Heidi Hall: Federal, state support needed for rural broadband in areas like Nevada County
If there is one single thing Nevada County and other rural areas can point to as an impediment to a more vibrant economy, it is the lack of affordable, accessible internet.
Bringing broadband into our homes and downtown was a key priority for me when I joined the Nevada County Board of Supervisors in 2017, and since then you have heard our board talk about the problem and take action in a robust way.
Nevertheless, while we are taking innovative actions as a county in order to get to a solution, action at the state and federal levels is still badly needed. Advocacy from all your elected officials, and from citizens alike continues to be necessary. Nothing energetic happens without advocacy. Here is where we are today:
On July 23, our Board approved a $25,000 contract with Sierra Business Council to “develop, solicit, facilitate and administer a $225,000 Nevada County Last Mile Broadband Grant Pilot-Program.” The purpose of the grant is to spur broadband expansion in rural areas of the county where development is not occurring by Internet Service Providers. This is an innovative and forward-thinking action that re-energizes the quiet work the County has been doing for a number of years.
Broadband was first identified as an important economic driver in early 2000 when the Nevada County Economic Resource Council began looking at the issue with the establishment of the Broadband Leadership Council. In 2007, the state stepped in through the Public Utilities Commission creating the California Advanced Series Fund to provide grants to bridge the “digital divide” in underserved and unserved areas throughout the state. While this work has been slow and incremental, in 2009 the Board adopted Resolution 09-106 formally outlining its support to promote local broadband expansion, access and usage throughout the County.
Several years later, in 2012, the County provided support to the Gold Country Broadband Consortium funded through the CASF Program, to promote the development and expansion of broadband throughout the unserved and underserved areas of the counties of Nevada, Placer, Sierra, El Dorado and parts of Alpine County. In 2015, our community received three American Recovery and Reinvestment Act grants. The most notable is the Central Valley Next Generation Broadband Infrastructure Project, which built a fiber optic network across 18 California counties and connected our two local high schools and main library with 10 and 1 Gigabyte Internet broadband connections. Again, while the work was underfunded and incremental, it was a start. Today, the consortium is still active and continues to serve a vital role in identifying our local challenges and advocating for our community’s unmet need.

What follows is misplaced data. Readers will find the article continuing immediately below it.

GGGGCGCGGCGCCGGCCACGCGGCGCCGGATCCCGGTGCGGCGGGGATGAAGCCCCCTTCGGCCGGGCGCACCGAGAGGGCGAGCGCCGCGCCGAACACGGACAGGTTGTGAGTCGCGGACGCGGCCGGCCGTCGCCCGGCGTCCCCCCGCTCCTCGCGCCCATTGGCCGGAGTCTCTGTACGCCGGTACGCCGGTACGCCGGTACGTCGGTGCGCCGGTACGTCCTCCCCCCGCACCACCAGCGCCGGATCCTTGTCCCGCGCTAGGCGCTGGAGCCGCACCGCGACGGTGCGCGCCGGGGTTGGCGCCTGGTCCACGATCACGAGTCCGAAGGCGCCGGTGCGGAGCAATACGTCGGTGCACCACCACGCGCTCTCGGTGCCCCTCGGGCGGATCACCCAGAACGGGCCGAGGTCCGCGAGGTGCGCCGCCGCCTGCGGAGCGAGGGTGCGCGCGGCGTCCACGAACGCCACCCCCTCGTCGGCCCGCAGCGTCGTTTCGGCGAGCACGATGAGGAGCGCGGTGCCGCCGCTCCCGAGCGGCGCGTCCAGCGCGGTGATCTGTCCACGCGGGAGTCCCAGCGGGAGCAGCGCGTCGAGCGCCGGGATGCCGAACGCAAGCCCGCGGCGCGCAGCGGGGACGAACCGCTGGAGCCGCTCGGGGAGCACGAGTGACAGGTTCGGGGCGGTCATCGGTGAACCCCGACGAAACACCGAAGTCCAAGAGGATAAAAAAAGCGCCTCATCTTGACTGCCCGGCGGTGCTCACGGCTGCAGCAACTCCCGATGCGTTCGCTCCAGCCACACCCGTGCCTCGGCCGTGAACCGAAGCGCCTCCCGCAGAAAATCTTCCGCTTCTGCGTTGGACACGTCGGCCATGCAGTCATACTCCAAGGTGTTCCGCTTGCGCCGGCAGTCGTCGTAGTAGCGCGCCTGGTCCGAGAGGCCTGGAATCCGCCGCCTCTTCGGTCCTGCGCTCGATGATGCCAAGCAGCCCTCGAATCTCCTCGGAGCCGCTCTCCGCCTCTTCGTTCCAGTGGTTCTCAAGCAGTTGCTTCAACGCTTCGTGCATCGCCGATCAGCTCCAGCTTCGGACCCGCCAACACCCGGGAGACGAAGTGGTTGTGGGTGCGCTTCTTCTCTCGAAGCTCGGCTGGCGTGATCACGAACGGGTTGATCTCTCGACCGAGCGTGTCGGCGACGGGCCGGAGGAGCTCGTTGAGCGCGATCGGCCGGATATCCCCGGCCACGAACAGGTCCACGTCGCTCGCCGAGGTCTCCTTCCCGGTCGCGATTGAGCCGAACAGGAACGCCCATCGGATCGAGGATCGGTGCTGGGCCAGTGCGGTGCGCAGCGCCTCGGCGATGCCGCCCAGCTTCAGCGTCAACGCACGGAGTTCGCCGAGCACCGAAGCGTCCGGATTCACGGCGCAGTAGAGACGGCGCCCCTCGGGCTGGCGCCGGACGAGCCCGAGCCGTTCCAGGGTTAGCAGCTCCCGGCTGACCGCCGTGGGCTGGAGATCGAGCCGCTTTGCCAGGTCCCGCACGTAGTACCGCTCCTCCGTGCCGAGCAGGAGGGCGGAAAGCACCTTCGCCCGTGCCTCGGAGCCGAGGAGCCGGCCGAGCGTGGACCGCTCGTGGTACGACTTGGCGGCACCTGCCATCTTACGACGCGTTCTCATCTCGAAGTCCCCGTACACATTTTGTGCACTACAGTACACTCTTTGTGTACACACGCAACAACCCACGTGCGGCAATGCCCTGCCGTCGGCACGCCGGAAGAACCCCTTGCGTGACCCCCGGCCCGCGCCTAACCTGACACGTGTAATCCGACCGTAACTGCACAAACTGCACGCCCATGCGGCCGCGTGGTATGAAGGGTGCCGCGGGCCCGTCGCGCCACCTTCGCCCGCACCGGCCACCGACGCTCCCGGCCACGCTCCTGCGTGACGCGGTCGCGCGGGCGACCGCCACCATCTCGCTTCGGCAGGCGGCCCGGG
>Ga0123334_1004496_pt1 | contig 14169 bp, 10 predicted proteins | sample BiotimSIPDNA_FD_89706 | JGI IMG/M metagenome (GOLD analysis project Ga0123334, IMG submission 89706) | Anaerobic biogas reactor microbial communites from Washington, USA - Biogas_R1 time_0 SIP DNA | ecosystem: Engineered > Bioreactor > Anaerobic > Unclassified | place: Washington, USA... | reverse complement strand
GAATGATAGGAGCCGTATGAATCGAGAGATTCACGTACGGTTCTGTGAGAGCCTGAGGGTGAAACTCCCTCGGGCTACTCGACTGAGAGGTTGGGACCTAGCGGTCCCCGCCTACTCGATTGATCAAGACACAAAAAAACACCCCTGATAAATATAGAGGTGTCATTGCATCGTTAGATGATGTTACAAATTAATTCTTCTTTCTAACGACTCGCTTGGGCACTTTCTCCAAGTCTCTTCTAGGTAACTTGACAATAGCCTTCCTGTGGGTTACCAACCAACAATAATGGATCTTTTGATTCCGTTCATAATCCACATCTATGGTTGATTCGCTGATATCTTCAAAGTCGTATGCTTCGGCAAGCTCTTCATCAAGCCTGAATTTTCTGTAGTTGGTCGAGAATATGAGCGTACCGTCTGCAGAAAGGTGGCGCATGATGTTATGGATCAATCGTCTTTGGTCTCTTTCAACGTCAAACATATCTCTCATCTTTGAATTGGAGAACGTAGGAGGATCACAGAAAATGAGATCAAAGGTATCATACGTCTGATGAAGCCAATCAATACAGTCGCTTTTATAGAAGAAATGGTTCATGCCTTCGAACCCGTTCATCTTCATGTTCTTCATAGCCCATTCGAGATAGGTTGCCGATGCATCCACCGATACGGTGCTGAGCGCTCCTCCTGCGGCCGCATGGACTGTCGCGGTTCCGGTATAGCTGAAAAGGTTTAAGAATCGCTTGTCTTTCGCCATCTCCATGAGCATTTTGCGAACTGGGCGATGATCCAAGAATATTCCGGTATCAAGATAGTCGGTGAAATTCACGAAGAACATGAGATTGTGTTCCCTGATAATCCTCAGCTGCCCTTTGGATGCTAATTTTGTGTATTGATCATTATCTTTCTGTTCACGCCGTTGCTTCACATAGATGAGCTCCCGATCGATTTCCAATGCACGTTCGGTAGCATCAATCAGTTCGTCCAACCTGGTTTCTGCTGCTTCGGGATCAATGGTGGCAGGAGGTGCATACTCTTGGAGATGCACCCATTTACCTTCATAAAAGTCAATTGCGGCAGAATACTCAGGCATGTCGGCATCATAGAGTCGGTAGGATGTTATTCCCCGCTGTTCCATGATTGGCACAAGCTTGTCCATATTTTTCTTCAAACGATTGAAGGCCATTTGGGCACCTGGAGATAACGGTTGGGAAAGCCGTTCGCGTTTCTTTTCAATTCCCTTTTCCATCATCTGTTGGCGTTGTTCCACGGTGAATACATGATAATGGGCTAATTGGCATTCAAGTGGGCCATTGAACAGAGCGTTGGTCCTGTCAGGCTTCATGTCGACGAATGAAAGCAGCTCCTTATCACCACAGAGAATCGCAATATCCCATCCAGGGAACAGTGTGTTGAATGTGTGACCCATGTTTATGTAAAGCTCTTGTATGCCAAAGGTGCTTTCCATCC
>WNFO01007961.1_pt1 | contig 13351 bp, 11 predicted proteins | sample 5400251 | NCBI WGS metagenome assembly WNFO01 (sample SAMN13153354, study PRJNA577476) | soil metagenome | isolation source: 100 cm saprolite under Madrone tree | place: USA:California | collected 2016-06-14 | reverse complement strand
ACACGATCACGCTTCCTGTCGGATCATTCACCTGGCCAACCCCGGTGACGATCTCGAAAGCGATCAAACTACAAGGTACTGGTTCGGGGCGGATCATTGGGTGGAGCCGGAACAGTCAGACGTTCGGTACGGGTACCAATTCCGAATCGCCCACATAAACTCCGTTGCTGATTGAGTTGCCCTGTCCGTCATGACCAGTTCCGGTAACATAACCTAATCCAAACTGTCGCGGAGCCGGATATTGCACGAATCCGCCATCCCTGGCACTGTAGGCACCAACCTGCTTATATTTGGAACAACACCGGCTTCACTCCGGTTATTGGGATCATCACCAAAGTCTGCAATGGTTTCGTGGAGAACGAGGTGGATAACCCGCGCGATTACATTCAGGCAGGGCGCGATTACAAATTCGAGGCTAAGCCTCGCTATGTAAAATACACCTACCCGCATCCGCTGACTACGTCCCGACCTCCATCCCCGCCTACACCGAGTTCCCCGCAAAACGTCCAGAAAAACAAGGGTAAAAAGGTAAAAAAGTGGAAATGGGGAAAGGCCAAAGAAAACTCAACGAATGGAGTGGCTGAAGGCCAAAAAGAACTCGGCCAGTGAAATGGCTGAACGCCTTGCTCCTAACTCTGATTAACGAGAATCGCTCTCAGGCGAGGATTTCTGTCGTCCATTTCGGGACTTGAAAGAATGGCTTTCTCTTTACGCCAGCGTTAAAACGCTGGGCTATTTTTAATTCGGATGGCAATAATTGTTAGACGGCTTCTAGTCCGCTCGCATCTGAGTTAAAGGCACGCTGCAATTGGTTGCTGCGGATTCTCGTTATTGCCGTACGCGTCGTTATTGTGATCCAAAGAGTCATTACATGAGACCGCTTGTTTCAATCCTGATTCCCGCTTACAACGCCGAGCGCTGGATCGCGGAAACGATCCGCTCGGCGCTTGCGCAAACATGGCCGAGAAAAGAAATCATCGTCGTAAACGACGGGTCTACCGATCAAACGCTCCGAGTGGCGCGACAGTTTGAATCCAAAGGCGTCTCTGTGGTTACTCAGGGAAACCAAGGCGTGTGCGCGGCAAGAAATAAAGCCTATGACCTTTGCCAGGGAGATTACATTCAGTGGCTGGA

All of this bore fruit this past year when the CASF Program approved over $16 million in grants and loans to Bright Fiber Network, Inc. for the development of broadband infrastructure in southeast Nevada County thanks to the work of local entrepreneurs. After several years of struggling to obtain 40% match funding for the project, Bright Fiber Network sold to Race Telecommunications, Inc. to take over the grant. A major change to the project included pivoting from a primarily underground deployment to a 75% aerial installation.
Last year, to support and encourage the project, the Board adopted a joint resolution with the cities of Grass Valley and Nevada City (Resolution 18-324) supporting and promoting local broadband expansion, access and usage in Nevada County. Ultimately, the CPUC approved the transfer of the project to Race Telecommunications, Inc. on Jan. 10. I attended this meeting with the Nevada County Executive Officer, Nevada County Chief Information Officer, the SBC and others to advocate during the public comment portion of that meeting, and the project is moving forward.
However, this picture is incomplete and much of Nevada County remains underserved. The reasons are not complicated — a market-driven solution will not work as it does not pencil out for big providers to expand service in rural areas like ours, even though ratepayers have paid into funds to do this work for years. At the same time, these large companies have blocked access by smaller companies, in order to maintain their market share for other reasons. In addition, the development of “Last-Mile transmission networks,” the part that connects existing service to our homes, is the most expensive part of the project. This simply won’t get done without some financial help from the state and federal government, revived regulations that require larger companies to provide a better standard of service and reduce their ability to block smaller entrepreneurs.
My work with state, federal, and political organizations state-wide is focused on this issue, and others like it that are unique but endemic to rural areas.
At the County we are doing our small part to implement the Last-Mile Broadband Grant Pilot-Program. This way, we can at least maintain some control over identifying where we would like to see broadband infrastructure developed, instead of being at the mercy of uninterested major providers. We will also support the embattled small businesses by providing good data to determine their growth, looking at the strategic and largest economic impact to our county. The guidelines for the program are currently being developed and will be released shortly.
We need your continued support and advocacy for action at both the local level, as well as at the state and federal levels, to ensure that our rural areas do not continue to suffer under an unnecessary urban-rural divide.
Heidi Hall is a member of the Nevada County Board of Supervisors, representing District 1.
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